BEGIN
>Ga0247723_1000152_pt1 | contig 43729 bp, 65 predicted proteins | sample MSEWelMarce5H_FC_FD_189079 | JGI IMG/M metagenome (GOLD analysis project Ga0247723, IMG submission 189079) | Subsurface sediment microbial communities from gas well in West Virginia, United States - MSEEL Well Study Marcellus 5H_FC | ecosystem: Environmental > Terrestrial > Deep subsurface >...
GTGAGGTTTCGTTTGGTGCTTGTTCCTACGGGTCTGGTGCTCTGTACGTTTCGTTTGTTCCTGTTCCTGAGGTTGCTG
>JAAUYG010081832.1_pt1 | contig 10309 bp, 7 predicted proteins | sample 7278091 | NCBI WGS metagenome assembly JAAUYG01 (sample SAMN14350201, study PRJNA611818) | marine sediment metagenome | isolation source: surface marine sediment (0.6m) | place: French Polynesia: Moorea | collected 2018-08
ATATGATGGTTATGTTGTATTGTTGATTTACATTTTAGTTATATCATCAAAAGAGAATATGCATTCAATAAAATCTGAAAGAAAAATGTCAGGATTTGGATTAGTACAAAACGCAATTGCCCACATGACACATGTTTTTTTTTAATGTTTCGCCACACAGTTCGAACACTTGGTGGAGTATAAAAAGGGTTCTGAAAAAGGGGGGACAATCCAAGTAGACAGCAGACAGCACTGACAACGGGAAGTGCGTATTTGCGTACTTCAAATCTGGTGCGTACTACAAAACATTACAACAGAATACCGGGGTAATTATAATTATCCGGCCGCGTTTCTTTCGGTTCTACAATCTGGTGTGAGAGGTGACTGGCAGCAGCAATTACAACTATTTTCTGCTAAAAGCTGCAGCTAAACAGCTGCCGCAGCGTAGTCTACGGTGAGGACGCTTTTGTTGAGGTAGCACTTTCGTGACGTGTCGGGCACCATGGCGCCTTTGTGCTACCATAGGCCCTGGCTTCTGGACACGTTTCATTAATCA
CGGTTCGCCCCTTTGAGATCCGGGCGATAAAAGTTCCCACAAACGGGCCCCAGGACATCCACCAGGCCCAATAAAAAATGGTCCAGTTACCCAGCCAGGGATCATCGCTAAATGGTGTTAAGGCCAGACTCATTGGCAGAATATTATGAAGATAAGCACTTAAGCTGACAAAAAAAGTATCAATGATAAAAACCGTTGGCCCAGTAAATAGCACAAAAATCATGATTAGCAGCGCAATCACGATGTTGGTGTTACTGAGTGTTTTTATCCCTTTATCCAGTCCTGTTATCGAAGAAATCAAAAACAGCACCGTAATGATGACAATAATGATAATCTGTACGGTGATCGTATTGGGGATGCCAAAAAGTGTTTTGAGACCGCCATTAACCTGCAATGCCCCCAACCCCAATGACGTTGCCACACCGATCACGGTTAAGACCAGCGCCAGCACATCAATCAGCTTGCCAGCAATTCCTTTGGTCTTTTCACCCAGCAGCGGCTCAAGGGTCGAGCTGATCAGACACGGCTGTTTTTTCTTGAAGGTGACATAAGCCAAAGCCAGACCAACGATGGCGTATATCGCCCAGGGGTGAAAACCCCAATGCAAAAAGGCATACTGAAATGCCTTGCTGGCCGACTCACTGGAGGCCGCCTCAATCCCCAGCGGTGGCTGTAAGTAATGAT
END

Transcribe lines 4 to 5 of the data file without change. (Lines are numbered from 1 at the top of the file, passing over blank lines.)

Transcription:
ATATGATGGTTATGTTGTATTGTTGATTTACATTTTAGTTATATCATCAAAAGAGAATATGCATTCAATAAAATCTGAAAGAAAAATGTCAGGATTTGGATTAGTACAAAACGCAATTGCCCACATGACACATGTTTTTTTTTAATGTTTCGCCACACAGTTCGAACACTTGGTGGAGTATAAAAAGGGTTCTGAAAAAGGGGGGACAATCCAAGTAGACAGCAGACAGCACTGACAACGGGAAGTGCGTATTTGCGTACTTCAAATCTGGTGCGTACTACAAAACATTACAACAGAATACCGGGGTAATTATAATTATCCGGCCGCGTTTCTTTCGGTTCTACAATCTGGTGTGAGAGGTGACTGGCAGCAGCAATTACAACTATTTTCTGCTAAAAGCTGCAGCTAAACAGCTGCCGCAGCGTAGTCTACGGTGAGGACGCTTTTGTTGAGGTAGCACTTTCGTGACGTGTCGGGCACCATGGCGCCTTTGTGCTACCATAGGCCCTGGCTTCTGGACACGTTTCATTAATCA
CGGTTCGCCCCTTTGAGATCCGGGCGATAAAAGTTCCCACAAACGGGCCCCAGGACATCCACCAGGCCCAATAAAAAATGGTCCAGTTACCCAGCCAGGGATCATCGCTAAATGGTGTTAAGGCCAGACTCATTGGCAGAATATTATGAAGATAAGCACTTAAGCTGACAAAAAAAGTATCAATGATAAAAACCGTTGGCCCAGTAAATAGCACAAAAATCATGATTAGCAGCGCAATCACGATGTTGGTGTTACTGAGTGTTTTTATCCCTTTATCCAGTCCTGTTATCGAAGAAATCAAAAACAGCACCGTAATGATGACAATAATGATAATCTGTACGGTGATCGTATTGGGGATGCCAAAAAGTGTTTTGAGACCGCCATTAACCTGCAATGCCCCCAACCCCAATGACGTTGCCACACCGATCACGGTTAAGACCAGCGCCAGCACATCAATCAGCTTGCCAGCAATTCCTTTGGTCTTTTCACCCAGCAGCGGCTCAAGGGTCGAGCTGATCAGACACGGCTGTTTTTTCTTGAAGGTGACATAAGCCAAAGCCAGACCAACGATGGCGTATATCGCCCAGGGGTGAAAACCCCAATGCAAAAAGGCATACTGAAATGCCTTGCTGGCCGACTCACTGGAGGCCGCCTCAATCCCCAGCGGTGGCTGTAAGTAATGAT